Though it's only been in recent years that I've considered myself to be a true gardener, it's hard for me to imagine my life without gardening now. I fell for it in the spring of 2005 and unlike some other hobbies and activities I've engaged in, I'm still as enthused as ever.
Spring signals both new beginnings and an end to the ephemerals that break free of winter's grasp. This year was atypical, with warmer temperatures than normal, sooner than normal. Early springs are always welcome, even if we accept them with a bit of trepidation. Late frosts are known to cut the show short, but we roll with it because there's always something else that steps up to take center stage and the show goes on.
I've already had a couple of visitors even though my gardens aren't in prime condition and certainly not like I prefer them to be when sharing them with others. There are still leaves to be removed, dead stems and branches to be pruned, and many weeds to be pulled. But it's spring, you know, and those things are to be expected and are often overlooked in favor of the bright yellows, reds, purples, pinks, oranges, and whites of all those glorious spring flowers.
|Crocus tommasinianus blooming in our yard.|
My guests sighed as they finished up the tour and said, "This has to be so much work." I've heard this before and if I were seeing my gardens for the first time and didn't know what it takes to keep them going, I'd probably say the same thing. Sure, in spring, there are always things that need to be done, but my garden as a whole has evolved over the last seven years and maintaining them isn't nearly as labor-intensive as it appears.
|'Mars', a table grape, is one of three varieties we grow at Our Little Acre.|
As my gardening experience increased, so did my gardens. And that's why it doesn't seem like a lot of work now. I truly enjoy spending time in my gardens, whether it's weeding, pruning, planting, or simply strolling through them, taking note of what's blooming and observing the wildlife that enjoys them as much as I do. Each bit of it is relaxing to me, even though there are days when I fall into bed, exhausted. It's a good tired - trust me.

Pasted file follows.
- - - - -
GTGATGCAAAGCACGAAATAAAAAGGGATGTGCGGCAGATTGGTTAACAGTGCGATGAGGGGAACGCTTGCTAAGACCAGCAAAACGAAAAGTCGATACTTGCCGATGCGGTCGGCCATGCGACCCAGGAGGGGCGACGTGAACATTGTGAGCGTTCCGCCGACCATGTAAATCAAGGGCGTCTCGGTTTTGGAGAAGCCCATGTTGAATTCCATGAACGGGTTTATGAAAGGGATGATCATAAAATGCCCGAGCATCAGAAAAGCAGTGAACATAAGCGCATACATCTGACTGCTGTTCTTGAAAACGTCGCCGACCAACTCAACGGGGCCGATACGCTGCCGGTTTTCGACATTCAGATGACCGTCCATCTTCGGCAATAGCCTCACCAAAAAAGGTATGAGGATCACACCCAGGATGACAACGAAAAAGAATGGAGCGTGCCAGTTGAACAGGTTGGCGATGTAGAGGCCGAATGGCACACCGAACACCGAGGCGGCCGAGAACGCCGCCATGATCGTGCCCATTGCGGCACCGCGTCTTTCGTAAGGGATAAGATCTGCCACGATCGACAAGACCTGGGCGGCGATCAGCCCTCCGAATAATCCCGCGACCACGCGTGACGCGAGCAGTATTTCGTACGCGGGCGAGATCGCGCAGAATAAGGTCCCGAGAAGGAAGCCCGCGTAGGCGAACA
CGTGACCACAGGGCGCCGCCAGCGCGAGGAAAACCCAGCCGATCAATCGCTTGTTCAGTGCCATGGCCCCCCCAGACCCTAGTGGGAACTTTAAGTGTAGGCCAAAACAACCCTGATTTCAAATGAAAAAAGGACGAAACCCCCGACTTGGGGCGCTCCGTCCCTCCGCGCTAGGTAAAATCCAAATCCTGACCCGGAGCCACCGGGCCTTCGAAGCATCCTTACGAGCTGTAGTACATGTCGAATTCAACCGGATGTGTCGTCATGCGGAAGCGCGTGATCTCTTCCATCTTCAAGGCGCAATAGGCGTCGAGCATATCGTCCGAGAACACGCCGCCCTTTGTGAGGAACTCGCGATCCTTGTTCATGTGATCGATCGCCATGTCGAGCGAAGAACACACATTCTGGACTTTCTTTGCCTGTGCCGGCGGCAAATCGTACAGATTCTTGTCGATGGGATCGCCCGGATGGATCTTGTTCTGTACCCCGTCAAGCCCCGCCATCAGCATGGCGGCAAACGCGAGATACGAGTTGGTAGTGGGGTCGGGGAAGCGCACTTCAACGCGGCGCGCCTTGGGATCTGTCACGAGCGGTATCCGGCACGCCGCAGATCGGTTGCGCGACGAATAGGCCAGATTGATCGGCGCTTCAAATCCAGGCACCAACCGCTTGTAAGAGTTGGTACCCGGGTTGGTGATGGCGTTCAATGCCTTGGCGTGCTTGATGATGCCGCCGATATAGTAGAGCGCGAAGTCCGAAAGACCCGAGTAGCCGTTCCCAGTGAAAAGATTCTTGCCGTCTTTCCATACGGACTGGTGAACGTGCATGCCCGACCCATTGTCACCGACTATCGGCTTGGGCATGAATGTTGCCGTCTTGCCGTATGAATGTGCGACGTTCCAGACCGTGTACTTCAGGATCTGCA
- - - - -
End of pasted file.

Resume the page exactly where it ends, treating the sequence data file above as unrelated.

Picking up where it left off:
|A hummingbird moth sips nectar from Monarda.|
Usually, any activity that we do for fun has to be pretty rewarding in order for us to continue doing it. How is gardening rewarding for me? Let me count the ways:
|The cotyledons of a tomato seedling struggle|
to break free of the seedcoat.
- The miracle of seeing a seed turn into a plant that feeds me or graces the world with its beauty is reason enough, all by itself.
- It's a creative outlet, even for an artistically-challenged person like me. I can create, change, create again, change some more, and so on and so forth, and still feel a great sense of accomplishment every single time.
- I believe that God created me and all the other living things I share this world with. Gardening makes me feel like I'm a part of the greater universal whole.
- I find all the unique characteristics and habits of each plant I grow to be incredibly fascinating. I learn new facts and trivia all the time. This keeps me from getting bored.
Magnolia x loebneri 'Leonard Messel'
- There are always new challenges. I like being challenged.
- Gardening smells good. I'm a super-sniffer and the garden satisfies my olfactory sense in more ways than I can count. I even like the smell of dirt. Besides, the soil contains micro-organisms that, when inhaled while working in your garden, boost your mood. It's true.
This month (until April 30, 2012), they are offering a free gift of a seed mat containing both annual and perennial butterfly-attracting flower seeds with every $50 order. See their current email newsletter here.